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Sodium percarbonate

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Sodium percarbonate
CAS number 15630-89-4 YesY
PubChem 159762
EC number 239-707-6
Molecular formula Na2CO3·1.5H2O2
Molar mass 157.01 g/mol
Appearance white solid
Solubility in water 150 g/l
EU Index Not listed
Main hazards Irritant, Oxidizer
Flash point Non-flammable
Related compounds
Other anions Sodium carbonate
Sodium bicarbonate
Related compounds Sodium perborate
Sodium persulfate
Sodium perphosphate
 YesY (what is this?)  (verify)
Except where noted otherwise, data are given for materials in their standard state (at 25 °C, 100 kPa)
Infobox references

Sodium percarbonate is a white crystalline water-soluble adduct of sodium carbonate and hydrogen peroxide, with formula Na2CO3·1.5H2O2.[1] Despite the name, it is, in fact, a carbonate perhydrate.[1]; it should not be confused with sodium peroxocarbonate Na2CO4 or peroxodicarbonate Na2C2O6.

Sodium percarbonate is an oxidizing agent and ingredient in a number of home and laundry cleaning products, including eco-friendly bleach products such as OxiClean. [1] Dissolved in water, it releases hydrogen peroxide and soda ash (sodium carbonate):[1]

2(Na2CO3·1.5H2O2) → 2 Na2CO3 + 3 H2O2

Sodium percarbonate can be used in organic synthesis as a convenient source of anhydrous H2O2, particularly in solvents that cannot dissolve the carbonate but can leach the H2O2 out of it.[2]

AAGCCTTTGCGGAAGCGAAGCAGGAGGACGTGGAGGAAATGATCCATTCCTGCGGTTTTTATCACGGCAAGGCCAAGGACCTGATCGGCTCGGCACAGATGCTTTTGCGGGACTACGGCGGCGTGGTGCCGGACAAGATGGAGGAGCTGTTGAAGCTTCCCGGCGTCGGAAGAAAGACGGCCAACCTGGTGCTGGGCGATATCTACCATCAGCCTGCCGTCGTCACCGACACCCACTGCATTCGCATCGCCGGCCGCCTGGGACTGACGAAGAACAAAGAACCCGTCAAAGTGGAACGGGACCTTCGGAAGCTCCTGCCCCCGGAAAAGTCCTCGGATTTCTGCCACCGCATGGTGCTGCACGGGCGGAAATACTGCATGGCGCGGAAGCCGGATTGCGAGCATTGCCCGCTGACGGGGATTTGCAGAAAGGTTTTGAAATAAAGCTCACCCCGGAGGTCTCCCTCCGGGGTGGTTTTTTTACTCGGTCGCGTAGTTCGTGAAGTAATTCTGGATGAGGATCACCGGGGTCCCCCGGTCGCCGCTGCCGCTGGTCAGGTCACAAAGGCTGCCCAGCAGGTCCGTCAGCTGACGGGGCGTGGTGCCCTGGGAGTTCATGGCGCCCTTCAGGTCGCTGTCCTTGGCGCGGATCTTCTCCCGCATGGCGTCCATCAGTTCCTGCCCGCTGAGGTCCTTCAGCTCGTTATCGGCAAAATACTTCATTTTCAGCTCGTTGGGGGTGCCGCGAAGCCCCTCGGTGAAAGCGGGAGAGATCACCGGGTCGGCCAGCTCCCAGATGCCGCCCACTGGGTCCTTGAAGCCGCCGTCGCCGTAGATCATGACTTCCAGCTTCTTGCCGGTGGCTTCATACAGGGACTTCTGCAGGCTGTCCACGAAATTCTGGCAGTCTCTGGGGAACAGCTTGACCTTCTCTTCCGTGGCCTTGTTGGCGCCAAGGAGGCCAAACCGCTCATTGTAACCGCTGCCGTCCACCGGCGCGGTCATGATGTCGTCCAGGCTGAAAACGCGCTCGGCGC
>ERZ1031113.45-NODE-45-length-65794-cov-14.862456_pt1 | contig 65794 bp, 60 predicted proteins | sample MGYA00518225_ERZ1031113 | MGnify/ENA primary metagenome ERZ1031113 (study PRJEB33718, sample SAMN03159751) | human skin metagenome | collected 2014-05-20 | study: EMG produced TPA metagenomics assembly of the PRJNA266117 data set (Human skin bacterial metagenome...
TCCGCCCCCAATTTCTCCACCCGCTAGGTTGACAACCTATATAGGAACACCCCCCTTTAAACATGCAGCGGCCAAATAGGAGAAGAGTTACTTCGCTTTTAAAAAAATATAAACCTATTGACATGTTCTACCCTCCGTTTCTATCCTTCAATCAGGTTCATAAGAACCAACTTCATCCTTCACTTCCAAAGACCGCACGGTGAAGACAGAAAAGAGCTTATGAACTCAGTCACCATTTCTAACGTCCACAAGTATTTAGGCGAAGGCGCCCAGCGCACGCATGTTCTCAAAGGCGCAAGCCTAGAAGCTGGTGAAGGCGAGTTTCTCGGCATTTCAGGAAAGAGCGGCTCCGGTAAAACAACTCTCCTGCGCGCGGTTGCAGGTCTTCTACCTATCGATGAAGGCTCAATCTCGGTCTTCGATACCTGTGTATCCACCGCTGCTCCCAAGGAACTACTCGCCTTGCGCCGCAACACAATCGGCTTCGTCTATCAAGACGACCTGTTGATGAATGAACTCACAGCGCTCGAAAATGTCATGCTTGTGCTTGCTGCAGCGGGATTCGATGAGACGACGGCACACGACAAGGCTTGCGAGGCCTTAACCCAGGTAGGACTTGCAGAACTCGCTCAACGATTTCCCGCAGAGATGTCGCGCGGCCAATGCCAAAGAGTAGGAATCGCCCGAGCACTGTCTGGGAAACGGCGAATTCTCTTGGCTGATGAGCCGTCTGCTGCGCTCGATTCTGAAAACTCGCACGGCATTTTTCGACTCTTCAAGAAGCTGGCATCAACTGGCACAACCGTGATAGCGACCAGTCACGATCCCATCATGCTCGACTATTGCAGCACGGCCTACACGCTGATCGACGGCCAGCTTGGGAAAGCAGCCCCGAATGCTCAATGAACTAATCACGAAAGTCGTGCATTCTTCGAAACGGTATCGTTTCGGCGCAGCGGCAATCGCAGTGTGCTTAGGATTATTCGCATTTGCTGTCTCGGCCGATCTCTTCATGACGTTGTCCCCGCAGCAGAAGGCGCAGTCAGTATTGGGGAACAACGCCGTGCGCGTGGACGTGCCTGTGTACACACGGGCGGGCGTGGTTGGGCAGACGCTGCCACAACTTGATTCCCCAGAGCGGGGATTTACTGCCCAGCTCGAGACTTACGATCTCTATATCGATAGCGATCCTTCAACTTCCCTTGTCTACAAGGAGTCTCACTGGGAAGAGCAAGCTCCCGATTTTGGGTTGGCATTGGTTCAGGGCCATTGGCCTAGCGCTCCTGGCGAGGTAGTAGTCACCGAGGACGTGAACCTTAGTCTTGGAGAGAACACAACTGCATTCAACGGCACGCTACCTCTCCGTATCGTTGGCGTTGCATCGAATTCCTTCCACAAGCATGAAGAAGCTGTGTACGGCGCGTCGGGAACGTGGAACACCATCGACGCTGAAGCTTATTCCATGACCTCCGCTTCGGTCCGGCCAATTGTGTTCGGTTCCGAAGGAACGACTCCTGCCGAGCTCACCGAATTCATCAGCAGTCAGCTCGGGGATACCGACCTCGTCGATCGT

[edit] Structure

Solid sodium percarbonate is a colorless, hygroscopic, crystalline solid with the orthorhombic crystal structure. The crystallographic point group is Cmca at room temperature, but changes to Pbca as the crystals are cooled below about -30 °C. [3]

[edit] Synthesis

Since sodium percarbonate is easily decomposed by water, it is produced commercially by reacting powdered anhydrous Na2CO3 with H2O2 dissolved in carbon tetrachloride CCl4.[4] It can be obtained in the laboratory by reacting the two substances in aqueous solution with proper control of the pH[4] or concentrations.[3]

[edit] References

  1. ^ a b c d Craig W. Jones Applications of hydrogen peroxide and its derivatives (1999) Royal Society of Chemistry ISBN 0854045368
  2. ^ A. McKillop, W. R. Sanderson (2000) Sodium perborate and sodium percarbonate: further applications in organic synthesis (survey article). Journal of the Chemical Society, Perkin Transactions 1, pages 471-476. doi:10.1016/0040-4020(95)00304-Q
  3. ^ a b R. G. Pritchard and E. Islam (2003). “Sodium percarbonate between 293 and 100 K”. Acta Crystallographica Section B B59: 596–605. doi:10.1107/S0108768103012291. 
  4. ^ a b J. M. Adams and R. G. Pritchard (1977). “The crystal structure of sodium percarbonate: an unusual layered solid”. Acta Crystallographica Section B B33: 3650–3653. doi:10.1107/S0567740877011790. 

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